Because traffic pollution is a global problem, the prediction of traffic emissions and the analysis of their influencing factors is the key to adopting management and control measures to reduce traffic emissions. Hence, the evaluation of the actual level of traffic emissions has gained more interest. The Computer Program to calculate Emissions from Road Transport model (COPERT) is being downloaded by 100 users per month and is being used in a large number of applications. This paper uses this model to calculate short-term vehicle emissions. The difference from the traditional research was that the input velocity parameter was not the empirical value, but through reasonable conversion of the spot velocity at one point, obtained by the roadside detector, which provided new ideas for predicting traffic emissions by the COPERT model. The hybrid Autoregressive Integrated Moving Average (ARIMA) Model was used to predict spot mean velocity, after converted it to the predicted interval velocity averaged for some period, input the conversion results and other parameters into the COPERT IV model to forecast short-term vehicle emissions. Six common emissions (CO, NOX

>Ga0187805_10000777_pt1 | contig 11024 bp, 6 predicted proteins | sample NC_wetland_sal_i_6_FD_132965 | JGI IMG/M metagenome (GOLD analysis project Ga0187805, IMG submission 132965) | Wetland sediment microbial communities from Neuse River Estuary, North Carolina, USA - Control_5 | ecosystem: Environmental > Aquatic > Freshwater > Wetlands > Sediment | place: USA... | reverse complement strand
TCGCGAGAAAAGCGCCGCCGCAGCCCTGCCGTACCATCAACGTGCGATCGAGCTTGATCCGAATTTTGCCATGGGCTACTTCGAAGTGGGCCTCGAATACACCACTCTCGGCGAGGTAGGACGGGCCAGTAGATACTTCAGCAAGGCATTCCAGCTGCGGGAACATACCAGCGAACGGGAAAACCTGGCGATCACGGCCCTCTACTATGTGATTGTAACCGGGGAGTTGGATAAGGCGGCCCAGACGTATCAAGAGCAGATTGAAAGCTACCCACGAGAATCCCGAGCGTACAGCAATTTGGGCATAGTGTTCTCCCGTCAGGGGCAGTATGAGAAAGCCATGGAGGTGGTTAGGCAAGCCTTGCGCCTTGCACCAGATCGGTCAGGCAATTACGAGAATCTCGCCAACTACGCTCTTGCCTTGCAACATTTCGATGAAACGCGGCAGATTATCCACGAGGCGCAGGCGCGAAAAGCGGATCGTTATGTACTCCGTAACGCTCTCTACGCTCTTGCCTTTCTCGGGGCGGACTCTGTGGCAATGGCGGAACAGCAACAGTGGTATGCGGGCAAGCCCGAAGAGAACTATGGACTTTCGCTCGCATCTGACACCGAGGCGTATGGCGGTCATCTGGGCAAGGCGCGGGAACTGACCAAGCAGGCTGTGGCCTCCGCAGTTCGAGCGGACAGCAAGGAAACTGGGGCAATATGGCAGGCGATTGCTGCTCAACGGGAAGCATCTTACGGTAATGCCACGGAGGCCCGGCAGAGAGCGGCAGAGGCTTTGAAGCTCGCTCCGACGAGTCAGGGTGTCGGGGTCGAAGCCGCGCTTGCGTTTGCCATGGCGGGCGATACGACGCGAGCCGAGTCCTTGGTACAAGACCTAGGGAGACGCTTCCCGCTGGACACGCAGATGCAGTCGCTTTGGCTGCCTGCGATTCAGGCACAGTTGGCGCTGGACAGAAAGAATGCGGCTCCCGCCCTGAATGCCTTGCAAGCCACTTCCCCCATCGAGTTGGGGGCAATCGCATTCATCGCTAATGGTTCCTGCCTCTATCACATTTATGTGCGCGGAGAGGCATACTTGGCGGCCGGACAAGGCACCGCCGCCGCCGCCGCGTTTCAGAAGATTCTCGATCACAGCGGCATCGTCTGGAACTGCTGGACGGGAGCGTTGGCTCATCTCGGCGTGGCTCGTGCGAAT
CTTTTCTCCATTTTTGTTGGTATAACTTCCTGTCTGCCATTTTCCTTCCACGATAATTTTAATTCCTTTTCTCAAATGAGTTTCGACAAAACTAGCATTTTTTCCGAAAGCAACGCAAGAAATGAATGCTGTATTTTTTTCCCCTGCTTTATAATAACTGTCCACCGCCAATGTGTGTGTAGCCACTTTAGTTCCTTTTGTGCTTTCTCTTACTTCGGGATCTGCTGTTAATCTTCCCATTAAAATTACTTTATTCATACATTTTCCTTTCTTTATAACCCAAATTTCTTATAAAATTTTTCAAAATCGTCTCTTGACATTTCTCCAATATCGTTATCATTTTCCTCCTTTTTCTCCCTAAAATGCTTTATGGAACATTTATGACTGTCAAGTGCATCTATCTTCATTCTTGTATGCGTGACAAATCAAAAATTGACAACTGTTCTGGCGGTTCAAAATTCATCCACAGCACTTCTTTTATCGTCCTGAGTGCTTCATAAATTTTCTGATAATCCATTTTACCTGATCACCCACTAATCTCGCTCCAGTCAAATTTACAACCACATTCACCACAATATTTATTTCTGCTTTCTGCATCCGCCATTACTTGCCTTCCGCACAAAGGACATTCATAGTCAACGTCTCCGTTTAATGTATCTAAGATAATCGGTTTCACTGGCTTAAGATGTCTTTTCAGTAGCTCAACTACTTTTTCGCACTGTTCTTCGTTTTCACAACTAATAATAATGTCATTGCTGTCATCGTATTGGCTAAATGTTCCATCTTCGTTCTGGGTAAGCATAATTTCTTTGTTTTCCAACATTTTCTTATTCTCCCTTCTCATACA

, NMVOC) of four types of vehicles (PC, LDV, HDV, BUS) were discussed. As a result, PM10
emission estimates increased sharply during late peak hours (from 15:30 p.m.–18:00 p.m.), HDV contributed most of NOX
, accounting for 39% and 45% respectively. Based on this prediction method, the average traffic emissions on the freeway reached a minimum when interval mean velocity reduced to 40 km/h–60 km/h. This paper establishes a bridge between the emissions and velocity of traffic flow and provides new ideas for forecasting traffic emissions. It is further inferred that the implementation of dynamic velocity guidance and vehicle differential management has a controlling effect that improves on road traffic pollution emissions.
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